In most doctoral programs, you take three years of coursework, and in the third year, you start on your dissertation. In traditional programs, when students start the dissertation, they are not as directly connected to the university and its resources. This is where we found many students start to struggle. The dissertation in many programs can be very much a sink or swim proposition. Much of the process of completion can fall victim to external circumstances. For example, your advisor quits, retires, or moves to another university. Things can happen in your personal and/or professional life, such as your taking a new job, starting a family, or helping a loved one through illness or hardship. And the way most dissertations are structured, they are not designed to give students the flexibility and support to make steady progress on their dissertation in the face of these challenges.

This ABD phenomenon informed our design of Gwynedd Mercy University’s Online Ed.D. in Educational Leadership. We felt that that if we’re going to have a program, it’s going to be one where a very high percentage of students graduate in a reasonable period of time, which we defined as four years or less. And so we built a program that would enable students to achieve just that. Our program is really different in some very critical ways from many other programs you will find out there.

How is it different? From the very beginning of the program, we focus on the dissertation, on giving students the support that they need to engage in dissertation research. For example, each student has a dissertation advisor who does not have more than five students to advise, which is very different from a lot of universities that have 20 or 30 students assigned to each faculty dissertation advisor. Not only do our advisors have the bandwidth to devote their full attention to each of their student advisees, but these faculty are assigned to students from the beginning of the program, and stay with them as they are taking the coursework throughout those three years. Thus they can really develop a strong working relationship.

In our program we aim to have students finish their coursework and their dissertation at the same time, or at most within a few months of each other (as some students want to work on their dissertation for a few months after they complete their final class, which is also fine). We are graduating about 80 percent of our students in less than four years, which is an exceptional graduation rate within a very reasonable period of time.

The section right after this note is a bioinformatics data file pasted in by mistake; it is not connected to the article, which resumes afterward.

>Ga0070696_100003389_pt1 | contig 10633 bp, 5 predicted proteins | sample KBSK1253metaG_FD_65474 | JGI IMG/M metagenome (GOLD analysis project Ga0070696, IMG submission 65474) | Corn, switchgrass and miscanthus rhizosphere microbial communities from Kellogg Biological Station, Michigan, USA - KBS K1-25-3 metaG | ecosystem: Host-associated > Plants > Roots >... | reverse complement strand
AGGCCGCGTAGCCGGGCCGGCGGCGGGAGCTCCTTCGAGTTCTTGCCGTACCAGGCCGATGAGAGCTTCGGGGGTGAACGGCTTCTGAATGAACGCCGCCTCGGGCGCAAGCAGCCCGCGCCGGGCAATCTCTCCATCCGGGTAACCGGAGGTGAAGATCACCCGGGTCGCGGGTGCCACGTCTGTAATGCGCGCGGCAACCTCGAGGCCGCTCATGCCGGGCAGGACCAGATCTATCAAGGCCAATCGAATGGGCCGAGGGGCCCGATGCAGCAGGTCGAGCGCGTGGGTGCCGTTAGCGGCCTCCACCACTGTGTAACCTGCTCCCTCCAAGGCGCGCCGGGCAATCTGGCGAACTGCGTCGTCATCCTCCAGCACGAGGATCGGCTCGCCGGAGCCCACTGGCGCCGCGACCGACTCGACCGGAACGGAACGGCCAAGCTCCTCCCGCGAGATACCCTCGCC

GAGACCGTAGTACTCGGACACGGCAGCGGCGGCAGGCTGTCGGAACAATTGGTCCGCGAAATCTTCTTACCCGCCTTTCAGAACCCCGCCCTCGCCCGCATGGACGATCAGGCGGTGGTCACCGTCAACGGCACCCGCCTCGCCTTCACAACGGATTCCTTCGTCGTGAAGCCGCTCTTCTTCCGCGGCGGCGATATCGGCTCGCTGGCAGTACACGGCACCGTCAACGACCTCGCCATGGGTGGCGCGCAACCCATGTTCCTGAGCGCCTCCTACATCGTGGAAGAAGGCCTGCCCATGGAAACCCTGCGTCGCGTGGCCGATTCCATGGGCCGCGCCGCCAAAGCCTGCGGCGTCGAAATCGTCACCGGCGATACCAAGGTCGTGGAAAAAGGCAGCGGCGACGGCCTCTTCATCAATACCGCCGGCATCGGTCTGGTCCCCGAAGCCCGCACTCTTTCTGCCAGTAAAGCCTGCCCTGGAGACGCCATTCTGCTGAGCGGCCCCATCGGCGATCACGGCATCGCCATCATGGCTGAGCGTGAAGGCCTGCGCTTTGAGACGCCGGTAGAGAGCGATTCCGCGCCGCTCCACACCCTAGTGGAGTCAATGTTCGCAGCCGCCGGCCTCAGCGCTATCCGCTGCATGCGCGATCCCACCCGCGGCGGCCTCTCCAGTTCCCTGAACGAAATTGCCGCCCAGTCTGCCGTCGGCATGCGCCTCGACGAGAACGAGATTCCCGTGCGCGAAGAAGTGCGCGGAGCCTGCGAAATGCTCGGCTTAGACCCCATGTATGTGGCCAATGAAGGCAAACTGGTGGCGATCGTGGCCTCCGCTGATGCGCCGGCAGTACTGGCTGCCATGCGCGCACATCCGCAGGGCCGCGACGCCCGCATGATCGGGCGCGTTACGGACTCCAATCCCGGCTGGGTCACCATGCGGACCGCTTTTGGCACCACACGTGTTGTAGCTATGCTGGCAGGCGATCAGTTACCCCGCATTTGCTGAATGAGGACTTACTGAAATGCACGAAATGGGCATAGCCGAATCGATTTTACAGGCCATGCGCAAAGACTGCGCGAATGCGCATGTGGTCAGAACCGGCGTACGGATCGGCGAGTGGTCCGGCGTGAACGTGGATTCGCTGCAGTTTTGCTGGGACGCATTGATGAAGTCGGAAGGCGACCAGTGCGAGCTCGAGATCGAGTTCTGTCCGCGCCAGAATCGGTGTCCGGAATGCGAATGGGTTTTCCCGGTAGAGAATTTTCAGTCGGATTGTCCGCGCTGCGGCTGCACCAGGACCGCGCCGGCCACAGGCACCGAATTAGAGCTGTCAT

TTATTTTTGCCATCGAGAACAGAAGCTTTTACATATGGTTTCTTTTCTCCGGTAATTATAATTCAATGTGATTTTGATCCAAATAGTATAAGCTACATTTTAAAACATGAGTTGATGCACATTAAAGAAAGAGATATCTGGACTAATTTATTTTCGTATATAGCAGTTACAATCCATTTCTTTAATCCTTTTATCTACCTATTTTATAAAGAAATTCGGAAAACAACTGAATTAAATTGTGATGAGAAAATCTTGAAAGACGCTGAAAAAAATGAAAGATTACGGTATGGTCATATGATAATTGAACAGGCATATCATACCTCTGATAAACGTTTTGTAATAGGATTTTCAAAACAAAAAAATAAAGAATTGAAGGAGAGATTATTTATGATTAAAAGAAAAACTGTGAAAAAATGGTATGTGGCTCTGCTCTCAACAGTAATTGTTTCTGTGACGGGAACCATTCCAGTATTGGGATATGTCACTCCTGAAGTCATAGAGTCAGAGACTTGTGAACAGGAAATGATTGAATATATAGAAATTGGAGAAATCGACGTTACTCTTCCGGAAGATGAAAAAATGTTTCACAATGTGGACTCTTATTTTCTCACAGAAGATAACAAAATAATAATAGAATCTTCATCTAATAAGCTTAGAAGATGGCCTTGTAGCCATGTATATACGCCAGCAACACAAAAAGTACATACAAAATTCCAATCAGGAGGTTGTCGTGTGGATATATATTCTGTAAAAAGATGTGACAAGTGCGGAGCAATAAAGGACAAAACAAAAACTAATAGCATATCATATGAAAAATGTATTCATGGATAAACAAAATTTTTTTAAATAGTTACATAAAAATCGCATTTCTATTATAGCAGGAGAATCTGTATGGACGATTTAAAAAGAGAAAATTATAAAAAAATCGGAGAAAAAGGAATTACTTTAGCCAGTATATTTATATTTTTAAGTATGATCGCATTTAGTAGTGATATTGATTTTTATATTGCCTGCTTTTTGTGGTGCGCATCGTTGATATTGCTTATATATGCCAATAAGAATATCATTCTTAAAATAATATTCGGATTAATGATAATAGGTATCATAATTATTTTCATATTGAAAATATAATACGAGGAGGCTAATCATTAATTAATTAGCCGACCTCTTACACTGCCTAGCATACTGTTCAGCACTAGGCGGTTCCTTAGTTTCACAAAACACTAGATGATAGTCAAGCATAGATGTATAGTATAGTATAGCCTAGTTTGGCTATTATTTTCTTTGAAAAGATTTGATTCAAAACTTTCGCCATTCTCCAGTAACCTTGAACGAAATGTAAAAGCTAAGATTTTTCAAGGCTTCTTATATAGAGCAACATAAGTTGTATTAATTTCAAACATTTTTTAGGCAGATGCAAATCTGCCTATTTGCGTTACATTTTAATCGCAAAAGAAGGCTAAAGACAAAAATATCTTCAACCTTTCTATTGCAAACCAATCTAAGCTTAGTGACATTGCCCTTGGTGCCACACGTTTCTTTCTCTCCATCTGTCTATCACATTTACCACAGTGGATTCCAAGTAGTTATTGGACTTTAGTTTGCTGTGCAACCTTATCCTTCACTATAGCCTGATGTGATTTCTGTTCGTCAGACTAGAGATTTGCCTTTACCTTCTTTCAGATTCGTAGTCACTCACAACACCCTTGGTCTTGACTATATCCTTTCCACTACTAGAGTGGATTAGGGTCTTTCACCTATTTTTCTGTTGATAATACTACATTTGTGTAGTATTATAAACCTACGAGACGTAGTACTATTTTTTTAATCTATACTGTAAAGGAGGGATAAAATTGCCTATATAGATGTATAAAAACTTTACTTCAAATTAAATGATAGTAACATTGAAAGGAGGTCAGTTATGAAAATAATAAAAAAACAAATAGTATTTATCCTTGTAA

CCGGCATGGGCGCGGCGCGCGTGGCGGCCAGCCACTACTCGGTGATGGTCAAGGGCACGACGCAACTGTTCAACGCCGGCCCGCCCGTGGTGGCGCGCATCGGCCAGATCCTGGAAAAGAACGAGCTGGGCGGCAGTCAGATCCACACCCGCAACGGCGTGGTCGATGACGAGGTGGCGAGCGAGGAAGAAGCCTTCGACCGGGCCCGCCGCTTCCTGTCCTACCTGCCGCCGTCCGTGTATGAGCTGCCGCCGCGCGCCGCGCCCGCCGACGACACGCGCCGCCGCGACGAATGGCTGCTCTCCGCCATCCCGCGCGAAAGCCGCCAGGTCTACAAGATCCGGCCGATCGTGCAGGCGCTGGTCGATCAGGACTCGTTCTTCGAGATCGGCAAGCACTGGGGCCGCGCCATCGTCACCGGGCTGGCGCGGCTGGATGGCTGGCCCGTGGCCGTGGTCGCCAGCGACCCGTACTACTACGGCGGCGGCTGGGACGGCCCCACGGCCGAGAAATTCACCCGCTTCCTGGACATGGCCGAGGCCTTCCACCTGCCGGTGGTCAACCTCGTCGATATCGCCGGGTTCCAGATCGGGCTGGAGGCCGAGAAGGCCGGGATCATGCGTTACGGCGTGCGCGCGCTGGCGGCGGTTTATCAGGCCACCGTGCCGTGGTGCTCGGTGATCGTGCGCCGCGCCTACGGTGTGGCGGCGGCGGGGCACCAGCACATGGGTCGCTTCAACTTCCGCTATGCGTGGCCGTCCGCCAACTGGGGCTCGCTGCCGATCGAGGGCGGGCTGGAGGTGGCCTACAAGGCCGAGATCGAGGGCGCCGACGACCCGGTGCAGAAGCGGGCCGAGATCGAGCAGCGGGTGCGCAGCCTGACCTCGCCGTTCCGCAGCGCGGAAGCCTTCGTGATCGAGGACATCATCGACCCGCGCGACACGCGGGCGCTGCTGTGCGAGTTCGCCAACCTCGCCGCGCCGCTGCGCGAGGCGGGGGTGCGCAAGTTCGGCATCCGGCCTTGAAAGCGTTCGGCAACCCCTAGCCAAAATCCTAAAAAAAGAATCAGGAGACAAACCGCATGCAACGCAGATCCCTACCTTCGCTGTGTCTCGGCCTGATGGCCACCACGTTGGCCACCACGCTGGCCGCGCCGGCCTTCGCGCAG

What really separates us from others is the degree of support we provide our students for their dissertation. In addition to faculty support, students also have access to an academic writing specialist who is a part of our program and who is available full-time to help students with academic writing, which is very different from other kinds of writing students might be used to. We also have a research methodologist who is a key member of our full-time faculty. Our methodologist consults with all of our students, as well as our dissertation advisors to give direction, guidance, and support regarding students’ research questions and methodologies. These supports are really critical, and I believe they are part of the reason why we have such a high graduation rate.

Our model for our dissertation program is different–it is highly focused on students. As such, we are able to adapt and tailor our program to each student’s needs. For example, if a student is feeling they’re not getting the support they need from their dissertation advisor for any reason, or they do not connect as well as they’d like with their advisor, all they have to do is ask me to assign a different dissertation advisor, and my team and I do so right away. Not weeks later–right away. We never have a student go more than a week without a dissertation advisor. I’ve talked to people from other programs, and many tell me that sometimes they’ve gone a year waiting for another dissertation advisor. That is unacceptable.